After a Landslide Victory, Japan's LDP Returns to Power

18-12-2012

The Liberal Democratic Party (LDP) is returning to power after three years. The results signal a sharp rejection of the Democratic Party of Japan (DPJ), which has governed only since 2009. These were the first general elections held since Japan's 2011 'triple disaster'. After 54 years of almost unbroken rule, Japan's LDP government was ousted in 2009. Successive DPJ governments were unable to keep their campaign promises. Frequently shifting governments have not overcome Japan's prolonged political and economic problems. Although 12 parties campaigned, the real competition was between the LDP, the DPJ and the JRP, with a few additional parties playing a minor role. Small parties could play a role in the coalition government. The stagnant economy, nuclear power and regional relations were the most pressing campaign issues. How to boost the economic growth while controlling the public debt and maintaining public support will be a challenge for any government. Giving up nuclear energy will be costly for Japanese national economy, although this is the preference of most Japanese citizens. Territorial disputes must be treated gently so as not to disrupt Japan's international trade. Reviving the economy will be Shinzo Abe's priority. International relations are likely to shift, with Abe seeking to avoid antagonising China. Relations with other Asian nations are also likely to develop.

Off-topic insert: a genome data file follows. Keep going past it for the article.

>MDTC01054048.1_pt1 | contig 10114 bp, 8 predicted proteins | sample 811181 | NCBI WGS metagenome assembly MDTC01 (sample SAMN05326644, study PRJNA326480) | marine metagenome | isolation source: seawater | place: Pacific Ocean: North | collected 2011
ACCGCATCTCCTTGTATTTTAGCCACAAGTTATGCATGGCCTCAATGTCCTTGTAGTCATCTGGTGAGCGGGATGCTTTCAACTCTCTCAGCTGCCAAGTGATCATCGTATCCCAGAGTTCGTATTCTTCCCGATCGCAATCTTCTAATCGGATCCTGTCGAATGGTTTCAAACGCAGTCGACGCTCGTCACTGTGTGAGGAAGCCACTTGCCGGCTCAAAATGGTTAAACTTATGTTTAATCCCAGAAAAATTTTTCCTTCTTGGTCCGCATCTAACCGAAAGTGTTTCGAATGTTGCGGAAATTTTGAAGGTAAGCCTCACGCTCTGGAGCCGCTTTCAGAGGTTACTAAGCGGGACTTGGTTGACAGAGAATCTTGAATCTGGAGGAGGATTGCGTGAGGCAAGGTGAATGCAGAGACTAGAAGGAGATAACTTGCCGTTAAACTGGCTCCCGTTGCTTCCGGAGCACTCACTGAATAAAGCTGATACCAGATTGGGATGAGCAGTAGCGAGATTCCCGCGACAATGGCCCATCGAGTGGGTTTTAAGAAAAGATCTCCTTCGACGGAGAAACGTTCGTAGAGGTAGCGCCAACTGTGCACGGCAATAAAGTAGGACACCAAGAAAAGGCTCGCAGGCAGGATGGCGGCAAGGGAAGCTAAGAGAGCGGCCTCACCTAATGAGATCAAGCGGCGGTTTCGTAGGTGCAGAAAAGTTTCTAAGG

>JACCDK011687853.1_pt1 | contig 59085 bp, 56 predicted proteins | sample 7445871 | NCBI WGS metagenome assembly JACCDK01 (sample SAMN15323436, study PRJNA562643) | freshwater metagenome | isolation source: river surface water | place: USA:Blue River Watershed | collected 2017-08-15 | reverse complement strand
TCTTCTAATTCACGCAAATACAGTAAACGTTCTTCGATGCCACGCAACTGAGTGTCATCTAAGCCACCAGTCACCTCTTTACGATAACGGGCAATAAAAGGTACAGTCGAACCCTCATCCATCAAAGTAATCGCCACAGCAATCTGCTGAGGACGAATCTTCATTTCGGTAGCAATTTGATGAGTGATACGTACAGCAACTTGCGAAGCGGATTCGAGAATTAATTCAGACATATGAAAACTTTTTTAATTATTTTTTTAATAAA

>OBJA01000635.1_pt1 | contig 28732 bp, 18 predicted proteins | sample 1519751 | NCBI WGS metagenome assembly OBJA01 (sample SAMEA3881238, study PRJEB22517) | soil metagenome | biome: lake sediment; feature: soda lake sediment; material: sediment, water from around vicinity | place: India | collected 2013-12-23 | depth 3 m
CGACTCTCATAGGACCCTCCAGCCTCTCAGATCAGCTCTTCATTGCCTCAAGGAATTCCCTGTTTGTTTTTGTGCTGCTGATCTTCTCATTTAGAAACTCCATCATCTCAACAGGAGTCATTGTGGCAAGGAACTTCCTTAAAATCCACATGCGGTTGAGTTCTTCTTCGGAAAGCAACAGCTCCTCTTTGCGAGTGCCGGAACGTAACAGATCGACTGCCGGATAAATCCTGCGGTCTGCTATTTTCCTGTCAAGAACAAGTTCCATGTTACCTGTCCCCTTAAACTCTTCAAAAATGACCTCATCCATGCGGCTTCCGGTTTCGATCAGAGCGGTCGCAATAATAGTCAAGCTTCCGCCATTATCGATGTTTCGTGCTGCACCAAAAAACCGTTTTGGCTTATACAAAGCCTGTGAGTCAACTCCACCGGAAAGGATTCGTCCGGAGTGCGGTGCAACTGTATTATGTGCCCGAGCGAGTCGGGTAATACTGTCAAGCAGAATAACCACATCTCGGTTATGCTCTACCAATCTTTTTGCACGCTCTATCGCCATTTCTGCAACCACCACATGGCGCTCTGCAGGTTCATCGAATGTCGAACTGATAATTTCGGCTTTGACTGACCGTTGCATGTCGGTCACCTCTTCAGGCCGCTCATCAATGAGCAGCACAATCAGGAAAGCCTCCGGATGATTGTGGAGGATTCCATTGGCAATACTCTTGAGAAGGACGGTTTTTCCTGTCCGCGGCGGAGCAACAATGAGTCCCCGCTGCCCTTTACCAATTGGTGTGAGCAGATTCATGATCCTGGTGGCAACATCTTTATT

The Liberal Democratic Party (LDP) is returning to power after three years. The results signal a sharp rejection of the Democratic Party of Japan (DPJ), which has governed only since 2009. These were the first general elections held since Japan's 2011 'triple disaster'. After 54 years of almost unbroken rule, Japan's LDP government was ousted in 2009. Successive DPJ governments were unable to keep their campaign promises. Frequently shifting governments have not overcome Japan's prolonged political and economic problems. Although 12 parties campaigned, the real competition was between the LDP, the DPJ and the JRP, with a few additional parties playing a minor role. Small parties could play a role in the coalition government. The stagnant economy, nuclear power and regional relations were the most pressing campaign issues. How to boost the economic growth while controlling the public debt and maintaining public support will be a challenge for any government. Giving up nuclear energy will be costly for Japanese national economy, although this is the preference of most Japanese citizens. Territorial disputes must be treated gently so as not to disrupt Japan's international trade. Reviving the economy will be Shinzo Abe's priority. International relations are likely to shift, with Abe seeking to avoid antagonising China. Relations with other Asian nations are also likely to develop.